In general, though, my laptop is MY SPACE. I even "decorate" it, putting up rotating background pictures that relate to my current project. It's helped a lot to keep me focused so I don't start feeling frazzled. It really has started to "train my brain" to write when the computer is open, and it's like the whole writing section of my brain opens along with my laptop!

So, my friends, what is your space? Is it dedicated to your writing? And how's writing and life going for ya'll since I've been MIA for a while?

A Knight of the Cosmic Table (AKA Interviewed by DPK!)

May 29, 2013

Hey all! I am honored to announce that the inimitable David Powers King has officially dubbed me to knighthood.

Check out the conversation between David and me, and see if I pass the test to join the other awesome writers as a Knight of the Cosmic Table!

What the Reader Sees-- and Why it's All That Really Matters

May 22, 2013

It's now been a few weeks since I attended the amazing LDStorymakers writing conference. In addition to all the wonderful classes and awesome people, there was the most moving and powerful keynote address I've ever heard. Author Anne Perry stood up and reminded us who we are.

We are storytellers. We are members of one of the oldest and most honored traditions on the planet.

Stories, she reminded us, are how we find and attempt to understand the truths we seek about life-- who we are, where we're from, and where we're going. What should we do that is wise? What is good and stupid and what will happen when we make mistakes? They remind us that when you act less than you could've been, you make yourself less.

In this age of instant communication and distraction, I've found that sometimes I let the story itself take a backseat. I let other things matter: how long has it been since I blogged, and how many comments are on my recent post, and who should I tweet, and she has more followers, and he got more offers of agent representation, and her book is coming out next year and why isn't mine yet.

And I forget that these things don't matter. I am a storyteller. A conveyor of truths through the medium of lying we call fiction. A shaper of people's lives-- even if the only life my stories shape is my own. That is what matters. The reader is what matters. They don't see how many rejections I got, and how many months it took me to revise, and the review on Goodreads from someone who hated my book, and how many stories I wrote before I managed to communicate the things I meant to. The reader sees the story-- and not necessarily the story I wrote. They see in the story what means something to them.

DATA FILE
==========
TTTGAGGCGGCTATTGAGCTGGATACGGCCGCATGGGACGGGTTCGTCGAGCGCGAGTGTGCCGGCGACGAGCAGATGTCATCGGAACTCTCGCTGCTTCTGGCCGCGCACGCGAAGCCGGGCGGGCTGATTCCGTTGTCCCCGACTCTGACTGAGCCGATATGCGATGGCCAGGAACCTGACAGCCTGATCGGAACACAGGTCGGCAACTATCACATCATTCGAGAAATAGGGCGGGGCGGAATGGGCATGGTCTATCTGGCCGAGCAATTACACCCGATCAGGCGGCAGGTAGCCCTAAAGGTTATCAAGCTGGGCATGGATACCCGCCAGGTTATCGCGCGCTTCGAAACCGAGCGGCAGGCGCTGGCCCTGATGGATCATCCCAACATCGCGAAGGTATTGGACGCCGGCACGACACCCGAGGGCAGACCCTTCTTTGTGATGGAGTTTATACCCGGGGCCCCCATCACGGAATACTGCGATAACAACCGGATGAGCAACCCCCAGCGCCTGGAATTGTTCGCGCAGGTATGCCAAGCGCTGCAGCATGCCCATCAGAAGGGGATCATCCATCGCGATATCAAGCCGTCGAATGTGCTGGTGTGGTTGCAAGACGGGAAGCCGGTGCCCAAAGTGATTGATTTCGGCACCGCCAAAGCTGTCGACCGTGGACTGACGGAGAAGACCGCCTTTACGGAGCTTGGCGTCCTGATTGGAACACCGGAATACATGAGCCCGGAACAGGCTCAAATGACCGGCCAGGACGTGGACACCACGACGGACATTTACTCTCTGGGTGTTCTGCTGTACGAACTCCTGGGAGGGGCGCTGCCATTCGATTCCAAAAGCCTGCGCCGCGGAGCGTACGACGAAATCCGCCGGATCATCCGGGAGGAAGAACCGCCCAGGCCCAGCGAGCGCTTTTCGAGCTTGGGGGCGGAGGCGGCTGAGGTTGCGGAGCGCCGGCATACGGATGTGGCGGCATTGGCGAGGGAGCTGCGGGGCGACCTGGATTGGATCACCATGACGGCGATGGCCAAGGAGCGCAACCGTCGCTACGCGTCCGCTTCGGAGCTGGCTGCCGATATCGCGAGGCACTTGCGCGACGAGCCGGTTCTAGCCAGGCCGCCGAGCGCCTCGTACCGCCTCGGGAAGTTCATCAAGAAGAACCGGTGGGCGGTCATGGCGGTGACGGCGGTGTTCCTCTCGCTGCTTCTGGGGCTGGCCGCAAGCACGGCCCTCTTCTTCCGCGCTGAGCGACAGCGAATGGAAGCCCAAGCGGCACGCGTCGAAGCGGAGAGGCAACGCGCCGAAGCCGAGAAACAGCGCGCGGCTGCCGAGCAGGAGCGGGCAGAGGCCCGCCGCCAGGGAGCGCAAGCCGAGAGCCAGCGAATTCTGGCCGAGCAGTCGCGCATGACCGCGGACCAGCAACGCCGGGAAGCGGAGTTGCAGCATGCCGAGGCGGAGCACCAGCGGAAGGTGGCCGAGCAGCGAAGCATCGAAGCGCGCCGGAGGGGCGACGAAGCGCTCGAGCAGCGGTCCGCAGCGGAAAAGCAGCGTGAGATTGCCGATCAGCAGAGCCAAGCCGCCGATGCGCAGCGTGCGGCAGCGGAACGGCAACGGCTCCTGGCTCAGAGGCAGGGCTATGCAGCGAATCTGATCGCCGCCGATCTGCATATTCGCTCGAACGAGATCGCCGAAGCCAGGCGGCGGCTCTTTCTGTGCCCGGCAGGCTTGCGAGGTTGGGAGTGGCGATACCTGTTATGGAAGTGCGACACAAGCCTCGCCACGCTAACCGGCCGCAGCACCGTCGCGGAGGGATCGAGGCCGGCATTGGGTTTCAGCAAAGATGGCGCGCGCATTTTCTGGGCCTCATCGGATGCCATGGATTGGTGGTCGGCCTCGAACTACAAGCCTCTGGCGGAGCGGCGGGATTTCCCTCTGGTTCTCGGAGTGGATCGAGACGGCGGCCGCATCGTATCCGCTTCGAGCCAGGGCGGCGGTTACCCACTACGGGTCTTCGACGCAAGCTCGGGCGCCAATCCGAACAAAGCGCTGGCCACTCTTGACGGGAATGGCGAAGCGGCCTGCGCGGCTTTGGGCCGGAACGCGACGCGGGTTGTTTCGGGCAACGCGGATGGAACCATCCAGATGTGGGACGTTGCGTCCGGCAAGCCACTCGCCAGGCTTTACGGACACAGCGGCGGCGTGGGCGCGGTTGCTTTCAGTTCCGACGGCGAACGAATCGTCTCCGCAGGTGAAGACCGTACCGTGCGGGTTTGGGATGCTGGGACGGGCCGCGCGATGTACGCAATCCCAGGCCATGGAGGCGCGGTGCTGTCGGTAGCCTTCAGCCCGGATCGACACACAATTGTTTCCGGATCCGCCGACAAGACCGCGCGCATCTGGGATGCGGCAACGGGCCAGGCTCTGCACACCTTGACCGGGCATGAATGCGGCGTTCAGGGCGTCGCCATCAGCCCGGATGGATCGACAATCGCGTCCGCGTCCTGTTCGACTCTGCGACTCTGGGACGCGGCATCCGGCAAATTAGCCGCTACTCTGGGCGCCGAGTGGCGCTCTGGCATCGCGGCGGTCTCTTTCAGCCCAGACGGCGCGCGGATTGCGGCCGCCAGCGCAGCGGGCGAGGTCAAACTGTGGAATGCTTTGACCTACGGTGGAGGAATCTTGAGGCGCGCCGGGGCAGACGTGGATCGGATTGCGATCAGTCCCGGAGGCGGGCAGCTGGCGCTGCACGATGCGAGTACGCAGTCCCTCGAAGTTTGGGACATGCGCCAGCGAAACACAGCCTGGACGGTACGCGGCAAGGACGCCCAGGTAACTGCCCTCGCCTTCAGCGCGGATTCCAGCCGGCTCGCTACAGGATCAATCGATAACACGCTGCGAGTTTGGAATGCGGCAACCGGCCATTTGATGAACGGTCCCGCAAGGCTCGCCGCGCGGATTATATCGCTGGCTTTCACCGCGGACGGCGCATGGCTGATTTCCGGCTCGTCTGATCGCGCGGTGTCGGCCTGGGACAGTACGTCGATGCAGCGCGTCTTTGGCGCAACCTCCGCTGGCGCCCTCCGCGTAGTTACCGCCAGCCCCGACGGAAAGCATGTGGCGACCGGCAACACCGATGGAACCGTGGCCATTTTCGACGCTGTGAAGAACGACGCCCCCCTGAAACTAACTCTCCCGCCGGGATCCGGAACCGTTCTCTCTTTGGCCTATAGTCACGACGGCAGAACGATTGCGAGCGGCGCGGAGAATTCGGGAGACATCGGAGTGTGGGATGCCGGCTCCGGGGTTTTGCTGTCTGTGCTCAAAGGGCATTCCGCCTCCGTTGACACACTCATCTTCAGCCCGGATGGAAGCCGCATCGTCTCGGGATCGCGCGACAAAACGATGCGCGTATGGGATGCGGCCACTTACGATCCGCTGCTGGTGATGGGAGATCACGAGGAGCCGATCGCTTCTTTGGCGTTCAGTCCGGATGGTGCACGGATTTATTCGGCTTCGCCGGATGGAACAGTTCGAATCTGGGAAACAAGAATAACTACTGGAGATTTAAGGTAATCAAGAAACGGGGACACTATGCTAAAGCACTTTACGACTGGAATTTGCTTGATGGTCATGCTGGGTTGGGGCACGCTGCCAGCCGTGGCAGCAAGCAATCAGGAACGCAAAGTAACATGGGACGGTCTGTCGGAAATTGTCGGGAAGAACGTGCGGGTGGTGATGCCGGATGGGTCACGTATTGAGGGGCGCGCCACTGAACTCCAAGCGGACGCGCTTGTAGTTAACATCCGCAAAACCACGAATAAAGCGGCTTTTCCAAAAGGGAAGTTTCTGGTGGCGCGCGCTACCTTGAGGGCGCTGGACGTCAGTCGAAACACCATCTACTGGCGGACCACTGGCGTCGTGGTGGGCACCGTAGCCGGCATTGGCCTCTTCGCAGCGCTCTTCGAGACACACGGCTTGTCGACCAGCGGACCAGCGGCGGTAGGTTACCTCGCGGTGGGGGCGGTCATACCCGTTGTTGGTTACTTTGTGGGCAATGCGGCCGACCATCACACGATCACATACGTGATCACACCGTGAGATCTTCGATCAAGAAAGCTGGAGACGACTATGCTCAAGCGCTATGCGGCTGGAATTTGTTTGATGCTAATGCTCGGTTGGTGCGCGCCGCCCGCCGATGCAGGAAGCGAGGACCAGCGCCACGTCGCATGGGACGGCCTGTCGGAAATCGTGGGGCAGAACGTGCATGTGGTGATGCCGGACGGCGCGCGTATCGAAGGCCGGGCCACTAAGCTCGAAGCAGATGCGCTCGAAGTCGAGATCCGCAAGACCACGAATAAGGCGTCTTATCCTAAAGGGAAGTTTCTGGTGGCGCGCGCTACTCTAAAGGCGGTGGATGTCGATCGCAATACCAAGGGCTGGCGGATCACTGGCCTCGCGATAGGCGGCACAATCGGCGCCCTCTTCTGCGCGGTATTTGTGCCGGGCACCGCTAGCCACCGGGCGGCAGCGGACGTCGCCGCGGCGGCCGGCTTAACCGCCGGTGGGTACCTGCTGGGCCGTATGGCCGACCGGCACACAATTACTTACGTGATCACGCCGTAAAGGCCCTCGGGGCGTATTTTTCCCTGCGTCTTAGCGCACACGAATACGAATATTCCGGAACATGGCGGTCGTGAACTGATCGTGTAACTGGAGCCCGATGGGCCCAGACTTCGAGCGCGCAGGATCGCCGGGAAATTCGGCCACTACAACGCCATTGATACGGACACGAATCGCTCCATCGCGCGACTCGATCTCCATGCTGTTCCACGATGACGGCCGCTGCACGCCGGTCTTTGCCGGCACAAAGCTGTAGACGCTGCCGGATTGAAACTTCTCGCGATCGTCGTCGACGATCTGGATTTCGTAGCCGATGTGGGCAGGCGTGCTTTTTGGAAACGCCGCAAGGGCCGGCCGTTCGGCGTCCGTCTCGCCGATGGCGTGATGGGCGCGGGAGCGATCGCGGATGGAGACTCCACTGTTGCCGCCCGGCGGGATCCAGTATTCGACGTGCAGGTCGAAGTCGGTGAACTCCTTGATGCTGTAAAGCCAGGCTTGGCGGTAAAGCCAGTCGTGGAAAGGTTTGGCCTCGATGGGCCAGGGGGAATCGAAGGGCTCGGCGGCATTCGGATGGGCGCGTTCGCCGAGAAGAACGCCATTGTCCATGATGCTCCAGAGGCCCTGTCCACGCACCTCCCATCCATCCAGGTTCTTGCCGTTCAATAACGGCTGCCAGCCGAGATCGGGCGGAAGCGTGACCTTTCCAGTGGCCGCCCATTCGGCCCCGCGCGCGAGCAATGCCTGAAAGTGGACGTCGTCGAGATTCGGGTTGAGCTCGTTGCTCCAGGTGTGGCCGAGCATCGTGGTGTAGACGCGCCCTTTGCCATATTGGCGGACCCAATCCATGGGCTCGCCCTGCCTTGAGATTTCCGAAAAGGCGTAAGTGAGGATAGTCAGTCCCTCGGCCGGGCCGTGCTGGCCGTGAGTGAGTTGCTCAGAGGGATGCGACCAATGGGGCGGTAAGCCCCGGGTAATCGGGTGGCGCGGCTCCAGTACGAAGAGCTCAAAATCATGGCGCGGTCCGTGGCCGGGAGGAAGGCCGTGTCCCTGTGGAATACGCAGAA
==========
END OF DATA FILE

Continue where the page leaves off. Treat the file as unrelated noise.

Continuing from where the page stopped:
Great writing, Anne Perry said, is relatively simple. It uses simple words. The basic words of ordinary people hold the meanings dearest
to them. Put your heart on the page. Write the thing that is most beautiful to you. What's in your heart is precious-- it enriches you. Let it enrich others. Your book may be the companion some reader has been seeking.

So, my friends, remember the power you have. You are a storyteller. You have the ability to communicate to readers the truths they are seeking through your stories. All the reader sees is your final words on the page, and the meaning in those words that is precious to them. And that is all that really matters.

Healthy Writers Club-- Eat Well to Write Well

May 17, 2013

Yeah, I live here. Be jealous.
I'm back with a Healthy Writers Club post! And I must say, I'm pretty proud of my healthiness lately. This week, I went on a gorgeous 4 mile hike and did a short run. The hike kinda killed me-- I'm not used to that many miles at that altitude at that grade. So my legs are pleasantly sore.

I talk a lot about exercise in HWC, because it's very important. But just as important is FOOD. Food--especially yummy, comforting food-- is a staple of every writer's day. Bacon and chocolate covered raisins and diet Coke and chocolate covered cinnamon bears and who knows what else; these are the things that fuel our creative fire.

Or do they?

I recently made some major diet changes at the recommendation of my doctor. Notice I didn't say I "went on a diet." These are permanent, healthy changes. Essentially, I ditched all dairy and processed foods, pulled back on my meat intake, and am eating tons of fruits and veggies. And OH MY GOSH, you guys.

First of all, I lost 9 pounds in two weeks. Yeah. Nine. And the tiredness and fatigue I'd been dealing with for who knows how long? GONE. Like, within 72 hours. All of a sudden I felt like a teenager again, bouncing with energy. Added to that, the mental fog I didn't even realize I'd been struggling to see through cleared up.

I'm not kidding, you all. It has been a night and day difference for me. Other people around me have even commented on how energetic I am and how good I look. It has made a huge difference for my writing. Instead of forcing through tiredness and fog to slap out some ideas and get words on the page, my mind is sharp. My creativity has increased. Ideas flow faster and more easily. I recently figured out a major story problem in less than 10 minutes while putting my daughter to bed.

FOOD, my friends. Food can be your enemy, or it can change your life. Am I saying you can't have your chocolate and bacon? No. Food can be used to comfort and make us happy. But think about your diet. Don't think about cutting, if you don't want. Think about adding, instead-- fruits, veggies, whole grains. Start simple, maybe with a fruit shake or green smoothie for breakfast. I promise, it will change your life. And your writing.